It may not be wrong to describe Nigeria as a country that suffers from chronic transparency deficit, especially in the public sector, and where following due process is likely to be the exception rather than the rule. Across the country, this state of affairs has spawned unaccountable huge fortunes accruing from all sorts of illegality – to those who have mastered the practice of beating the system in high and low places, in private and public life. And needless to say that the country’s image within and outside its borders, but particularly outside its borders, is worse off as a result; for beyond Nigeria’s shores, its citizens tend to be perceived, sometimes wrongly, as desperate wranglers and people with little or no patience for rules or due process.
Of course the impression is not always true, but the prejudice, which to a large extent fuels it, has nonetheless taken a heavy toll on the reputation and dignity of many honest and hardworking Nigerians who are eager to see it reversed. That impression is partly to blame for the trust deficit Nigerians generally experience from foreigners, especially at international airports, where they are sometimes subjected to abnormal scrutiny at points of entry.
However, even the government has made some effort to impose order in the conduct of its business, and ensure that those who run them do so with transparency and respect for due process. It has even set up an agency to help ensure this: the Bureau of Public Procurement (BPP), which reportedly saved the country N216 billion from January to March 2010 by reducing the cost of contracts awarded by federal Ministries, Departments and Agencies (MDAs).
Usman Bello, a writer for Daily Trust, describes the BPP, popularly called Due Process, as “the federal agency responsible for ensuring that federal government contracts are awarded at reasonable costs.” And its basic tools are such transparency and close scrutiny which the BPE has proposed to introduce to the process of ascertaining the true number and identity of the yet-unpaid staff of the defunct PHCN.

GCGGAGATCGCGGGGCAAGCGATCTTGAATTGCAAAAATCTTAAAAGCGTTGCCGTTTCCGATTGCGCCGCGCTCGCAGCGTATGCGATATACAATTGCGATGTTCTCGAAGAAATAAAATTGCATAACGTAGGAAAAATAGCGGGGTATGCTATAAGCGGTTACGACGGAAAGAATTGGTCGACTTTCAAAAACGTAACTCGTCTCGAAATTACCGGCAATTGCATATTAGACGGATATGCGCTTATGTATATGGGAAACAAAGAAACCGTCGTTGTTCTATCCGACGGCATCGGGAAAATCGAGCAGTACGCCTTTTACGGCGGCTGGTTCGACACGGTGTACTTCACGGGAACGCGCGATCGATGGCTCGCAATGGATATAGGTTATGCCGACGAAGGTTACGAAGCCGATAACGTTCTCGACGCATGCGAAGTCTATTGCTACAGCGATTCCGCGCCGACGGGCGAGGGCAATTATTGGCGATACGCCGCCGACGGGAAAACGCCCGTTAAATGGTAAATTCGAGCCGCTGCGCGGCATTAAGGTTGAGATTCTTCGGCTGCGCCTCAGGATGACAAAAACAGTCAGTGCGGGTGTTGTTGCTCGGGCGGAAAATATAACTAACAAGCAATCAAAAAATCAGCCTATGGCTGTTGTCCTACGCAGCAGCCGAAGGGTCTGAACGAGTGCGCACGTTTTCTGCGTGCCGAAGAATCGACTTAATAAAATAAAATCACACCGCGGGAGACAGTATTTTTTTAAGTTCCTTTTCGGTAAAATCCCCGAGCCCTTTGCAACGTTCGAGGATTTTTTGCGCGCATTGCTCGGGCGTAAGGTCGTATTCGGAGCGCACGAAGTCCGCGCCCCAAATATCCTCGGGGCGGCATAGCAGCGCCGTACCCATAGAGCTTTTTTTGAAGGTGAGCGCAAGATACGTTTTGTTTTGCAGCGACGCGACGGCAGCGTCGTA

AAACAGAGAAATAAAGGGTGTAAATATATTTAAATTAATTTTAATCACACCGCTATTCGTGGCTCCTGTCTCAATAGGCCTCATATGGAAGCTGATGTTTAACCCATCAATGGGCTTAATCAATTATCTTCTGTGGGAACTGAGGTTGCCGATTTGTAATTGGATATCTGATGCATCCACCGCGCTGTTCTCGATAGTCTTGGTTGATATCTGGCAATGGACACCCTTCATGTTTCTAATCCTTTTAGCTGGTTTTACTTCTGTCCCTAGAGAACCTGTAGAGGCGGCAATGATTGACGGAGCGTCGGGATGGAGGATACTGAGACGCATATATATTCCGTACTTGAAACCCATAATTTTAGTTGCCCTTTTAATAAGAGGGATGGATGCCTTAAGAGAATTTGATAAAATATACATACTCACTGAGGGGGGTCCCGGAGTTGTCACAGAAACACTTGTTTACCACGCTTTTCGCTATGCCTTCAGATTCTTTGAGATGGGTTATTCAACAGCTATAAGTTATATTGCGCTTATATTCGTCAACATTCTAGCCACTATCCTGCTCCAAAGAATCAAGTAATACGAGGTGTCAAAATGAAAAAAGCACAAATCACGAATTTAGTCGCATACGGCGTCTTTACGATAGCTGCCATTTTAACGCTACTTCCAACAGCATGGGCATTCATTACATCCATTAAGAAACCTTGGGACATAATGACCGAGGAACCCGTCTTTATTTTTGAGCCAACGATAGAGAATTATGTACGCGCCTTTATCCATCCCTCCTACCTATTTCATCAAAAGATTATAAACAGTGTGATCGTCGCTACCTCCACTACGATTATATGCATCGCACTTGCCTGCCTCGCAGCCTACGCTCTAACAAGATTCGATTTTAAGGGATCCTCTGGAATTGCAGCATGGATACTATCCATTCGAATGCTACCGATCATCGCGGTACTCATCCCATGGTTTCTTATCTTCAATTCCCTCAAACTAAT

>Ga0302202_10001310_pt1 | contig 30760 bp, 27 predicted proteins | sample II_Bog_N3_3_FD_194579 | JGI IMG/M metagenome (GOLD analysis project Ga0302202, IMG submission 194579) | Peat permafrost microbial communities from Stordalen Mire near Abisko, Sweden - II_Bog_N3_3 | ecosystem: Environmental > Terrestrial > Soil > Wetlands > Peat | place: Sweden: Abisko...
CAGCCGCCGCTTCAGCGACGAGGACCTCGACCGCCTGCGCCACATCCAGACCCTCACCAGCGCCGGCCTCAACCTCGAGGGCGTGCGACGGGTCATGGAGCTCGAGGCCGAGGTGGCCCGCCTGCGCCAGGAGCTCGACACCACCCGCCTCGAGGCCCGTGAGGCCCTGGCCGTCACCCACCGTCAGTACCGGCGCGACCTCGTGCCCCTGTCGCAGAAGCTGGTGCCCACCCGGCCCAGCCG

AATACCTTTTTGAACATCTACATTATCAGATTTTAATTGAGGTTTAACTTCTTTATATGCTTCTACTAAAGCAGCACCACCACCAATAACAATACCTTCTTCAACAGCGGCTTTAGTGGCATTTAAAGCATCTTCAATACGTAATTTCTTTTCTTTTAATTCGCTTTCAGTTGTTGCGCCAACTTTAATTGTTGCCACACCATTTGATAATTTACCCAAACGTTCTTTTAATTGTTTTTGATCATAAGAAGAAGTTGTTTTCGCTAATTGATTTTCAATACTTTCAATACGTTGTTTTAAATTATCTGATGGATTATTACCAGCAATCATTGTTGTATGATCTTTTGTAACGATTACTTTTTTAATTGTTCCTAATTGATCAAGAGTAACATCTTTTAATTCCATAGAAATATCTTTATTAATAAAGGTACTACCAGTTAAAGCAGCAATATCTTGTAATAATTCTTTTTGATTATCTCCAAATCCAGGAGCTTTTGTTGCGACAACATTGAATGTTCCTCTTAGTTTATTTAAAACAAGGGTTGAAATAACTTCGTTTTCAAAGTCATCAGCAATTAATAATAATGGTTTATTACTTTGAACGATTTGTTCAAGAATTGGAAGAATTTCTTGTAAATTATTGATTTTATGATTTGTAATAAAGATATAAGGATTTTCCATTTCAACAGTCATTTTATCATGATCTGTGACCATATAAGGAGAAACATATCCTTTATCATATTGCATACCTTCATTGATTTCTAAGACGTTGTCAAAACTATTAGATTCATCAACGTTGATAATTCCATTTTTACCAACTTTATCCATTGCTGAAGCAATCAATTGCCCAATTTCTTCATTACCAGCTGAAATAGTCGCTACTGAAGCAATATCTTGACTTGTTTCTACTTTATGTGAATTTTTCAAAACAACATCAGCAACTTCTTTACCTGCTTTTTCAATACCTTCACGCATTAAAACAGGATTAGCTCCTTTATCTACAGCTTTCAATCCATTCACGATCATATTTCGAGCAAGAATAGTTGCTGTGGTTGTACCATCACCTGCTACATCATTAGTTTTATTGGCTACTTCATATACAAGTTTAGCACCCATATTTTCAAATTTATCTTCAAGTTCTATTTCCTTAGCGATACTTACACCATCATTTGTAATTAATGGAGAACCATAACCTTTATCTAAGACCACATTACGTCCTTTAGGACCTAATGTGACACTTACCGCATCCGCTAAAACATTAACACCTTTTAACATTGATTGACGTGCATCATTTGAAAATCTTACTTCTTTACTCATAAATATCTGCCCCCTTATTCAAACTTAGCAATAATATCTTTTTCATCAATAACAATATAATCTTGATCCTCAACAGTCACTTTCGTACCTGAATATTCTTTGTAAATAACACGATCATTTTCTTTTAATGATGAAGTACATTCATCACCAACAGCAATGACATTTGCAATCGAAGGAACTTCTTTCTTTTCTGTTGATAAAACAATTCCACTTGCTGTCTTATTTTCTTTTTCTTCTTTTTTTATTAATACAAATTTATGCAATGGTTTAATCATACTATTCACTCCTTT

And the significance of the planned scrutiny by the BPE is not only moral in the sense that it would impose transparency and honesty on a process that might otherwise be fraught with irregularities. It also promises to be a money saver for the Nigerian people, like the interventions of the BPP have been acclaimed to be. So huge is the difference between the 2,156 (BPE’s number of likely unpaid disengaged PHCN staff) and 25,000 or 10,000 (the numbers of the unpaid staff given by the PHCN labour leaders), that it could translate into billions of naira in taxpayers’ money, considering that some disengaged PHCN staff members have received up to N10 million as their terminal benefits.
Such billions could well become money lost to ghost workers without such intervention by the BPE.
Maduka, a public affairs analyst, wrote from Owerri.
– Goodwill Maduka, Daily Trust